This is despite the fact that 2.8% of the population of England and Wales is Black African or Black Caribbean, according to the Office for National Statistics. Only 10 of the 50 black British professors are women.

Despite the fact that 0.4% of all professors are black. I feel that someone is overlooking some glaringly obvious facts which distort the information and the context in which it has to be viewed.

The figures reflect professors in post in December 2009. When black professors from overseas were included, the figure rose to 75. This is still 0.4% of all 17,375 professors at UK universities. The six universities with more than two black professors from the UK or overseas include London Metropolitan, Nottingham, and Brunel universities. Some 94.3% of British professors are white, and 3.7% are Asian. Some 1.2% of all academics – not just professors – are black. There are no black vice-chancellors in the UK.

Harry Goulbourne, professor of sociology at London South Bank University, said that while the crude racism of the past had passed, universities were “riddled with passive racism”. He said that, as a black man aspiring to be a professor, he had had to publish twice as many academic papers as his white peers. Stating that he had switched out of the field of politics, as it was not one that promoted minorities. He called for a “cultural shift” inside the most prestigious universities.

Mirza said UK universities were “nepotistic and cliquey”. “It is all about who you know,” she said.

Visiting professor of education at Leeds University, Audrey Osler, described the statistics as “a tragedy”. “Not just for students, but because they show we are clearly losing some very, very able people from British academia.”

Black Students seeking academic posts were also questioned. Many students were seeking academic posts in the United States where they believed the promotion prospects were fairer. Some students that said too little was being done to encourage clever black students to consider academia and that many were put off by the relatively low pay and short contracts.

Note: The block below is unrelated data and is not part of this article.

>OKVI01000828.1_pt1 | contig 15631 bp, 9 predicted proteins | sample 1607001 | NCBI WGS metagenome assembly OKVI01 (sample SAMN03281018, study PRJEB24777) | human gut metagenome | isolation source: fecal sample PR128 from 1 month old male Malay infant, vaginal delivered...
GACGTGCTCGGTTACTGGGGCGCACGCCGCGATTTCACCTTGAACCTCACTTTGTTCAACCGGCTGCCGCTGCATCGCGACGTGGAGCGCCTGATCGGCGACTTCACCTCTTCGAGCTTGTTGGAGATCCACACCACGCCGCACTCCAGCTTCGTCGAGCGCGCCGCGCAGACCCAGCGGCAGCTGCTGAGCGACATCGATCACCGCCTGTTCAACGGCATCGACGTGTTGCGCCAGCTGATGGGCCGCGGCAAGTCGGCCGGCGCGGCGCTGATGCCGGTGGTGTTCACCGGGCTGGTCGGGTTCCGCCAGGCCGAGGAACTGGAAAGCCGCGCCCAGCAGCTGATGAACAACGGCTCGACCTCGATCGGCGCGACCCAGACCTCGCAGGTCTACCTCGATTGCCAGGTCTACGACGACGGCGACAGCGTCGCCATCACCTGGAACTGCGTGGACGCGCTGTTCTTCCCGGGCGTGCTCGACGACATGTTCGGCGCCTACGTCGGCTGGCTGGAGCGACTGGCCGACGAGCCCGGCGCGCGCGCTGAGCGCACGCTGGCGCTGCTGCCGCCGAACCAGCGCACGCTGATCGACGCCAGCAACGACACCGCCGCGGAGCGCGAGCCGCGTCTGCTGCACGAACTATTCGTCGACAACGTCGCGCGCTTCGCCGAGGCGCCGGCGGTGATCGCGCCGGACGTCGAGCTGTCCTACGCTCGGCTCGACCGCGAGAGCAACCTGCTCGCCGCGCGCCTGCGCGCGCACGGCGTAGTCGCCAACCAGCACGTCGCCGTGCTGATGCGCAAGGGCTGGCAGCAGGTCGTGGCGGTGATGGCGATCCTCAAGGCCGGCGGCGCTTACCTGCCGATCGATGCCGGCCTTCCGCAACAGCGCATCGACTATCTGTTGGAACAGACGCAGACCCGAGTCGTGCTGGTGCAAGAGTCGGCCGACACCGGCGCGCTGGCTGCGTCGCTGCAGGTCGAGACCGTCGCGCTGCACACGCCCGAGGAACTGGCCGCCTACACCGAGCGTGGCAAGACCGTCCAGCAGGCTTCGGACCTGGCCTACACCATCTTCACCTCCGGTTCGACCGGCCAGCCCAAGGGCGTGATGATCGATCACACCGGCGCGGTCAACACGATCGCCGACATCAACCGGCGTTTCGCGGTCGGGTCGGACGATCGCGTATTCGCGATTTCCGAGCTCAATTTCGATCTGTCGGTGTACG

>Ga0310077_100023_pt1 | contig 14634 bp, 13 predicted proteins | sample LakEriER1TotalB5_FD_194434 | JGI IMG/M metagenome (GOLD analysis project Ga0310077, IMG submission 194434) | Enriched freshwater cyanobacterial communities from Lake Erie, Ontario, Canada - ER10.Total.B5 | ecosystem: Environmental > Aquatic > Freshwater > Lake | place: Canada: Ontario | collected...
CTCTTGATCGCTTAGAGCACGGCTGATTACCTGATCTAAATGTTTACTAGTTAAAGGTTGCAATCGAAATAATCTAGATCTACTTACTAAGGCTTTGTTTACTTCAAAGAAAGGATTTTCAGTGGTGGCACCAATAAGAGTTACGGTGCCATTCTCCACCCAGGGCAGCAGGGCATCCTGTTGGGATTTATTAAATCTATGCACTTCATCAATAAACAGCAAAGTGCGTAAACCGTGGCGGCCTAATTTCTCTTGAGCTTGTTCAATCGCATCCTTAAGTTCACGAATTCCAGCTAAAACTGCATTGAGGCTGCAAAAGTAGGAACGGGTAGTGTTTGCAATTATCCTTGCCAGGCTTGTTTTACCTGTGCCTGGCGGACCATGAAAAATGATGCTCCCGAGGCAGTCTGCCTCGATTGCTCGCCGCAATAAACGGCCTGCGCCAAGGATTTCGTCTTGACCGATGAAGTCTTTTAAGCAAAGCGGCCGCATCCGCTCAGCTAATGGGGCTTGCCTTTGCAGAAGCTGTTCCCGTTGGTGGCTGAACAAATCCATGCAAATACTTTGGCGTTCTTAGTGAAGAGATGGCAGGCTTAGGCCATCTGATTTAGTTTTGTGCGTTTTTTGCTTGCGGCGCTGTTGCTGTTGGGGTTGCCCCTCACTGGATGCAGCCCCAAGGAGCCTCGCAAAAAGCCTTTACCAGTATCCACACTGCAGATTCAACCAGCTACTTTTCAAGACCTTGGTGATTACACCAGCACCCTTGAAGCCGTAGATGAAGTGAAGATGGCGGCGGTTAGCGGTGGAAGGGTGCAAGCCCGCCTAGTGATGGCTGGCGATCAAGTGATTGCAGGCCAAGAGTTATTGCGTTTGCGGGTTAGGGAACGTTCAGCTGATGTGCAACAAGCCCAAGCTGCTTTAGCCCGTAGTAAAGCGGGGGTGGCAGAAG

Nicola Dandridge, of Universities UK – the umbrella group for vice-chancellors also acknowledged the problem. Dandridge, said:

“We recognise that there is a serious issue about lack of black representation among senior staff in universities, though this is not a problem affecting universities alone, but one affecting wider society as a whole.”

A study by the Equality Challenge Unit, which promotes equality in higher education, found universities had “informal practices” when it came to promoting staff and that this may be discriminating against ethnic minorities. Its findings, Which will be published in the Autumn of 2011, are expected to call on universities’ equality and diversity departments to be strengthened.

Mirza said that despite equality committees being aware of the problem, the committees are on the margins of the decision-making.

Nicola Rollock, an academic researcher in race and education at the Institute of Education, University of London, said there needed to be greater understanding of how decisions were made inside universities. Equality departments risked being “an appendage” or a monitoring form for people applying for jobs. “We are still far more comfortable talking about social class than race in universities,” .

Posted in Black Britain, Black History, Black People in Europe, Black Women, Caribbean HistoryComments (2)

Croydon Celebrates Black History


Croydon Black History Site

Here at Black Presence we are always glad to receive information about black History Month Events.  As Black History month approaches (October in the U.K)

Councils and organisations are starting to send in their information. We will relay it to you as we get it.

 

Croydon Celebrates Black History by:

  • remembering people, places and events from the African Diaspora that have made an historical impact;

 

  • profiling the traditions of African and Caribbean communities through stories, festivals, crafts, dance and costumes to enhance cultural understanding and appreciation;

 

  • documenting or preserving the heritage of people of African or Caribbean descent, especially local history, to pass on to future generations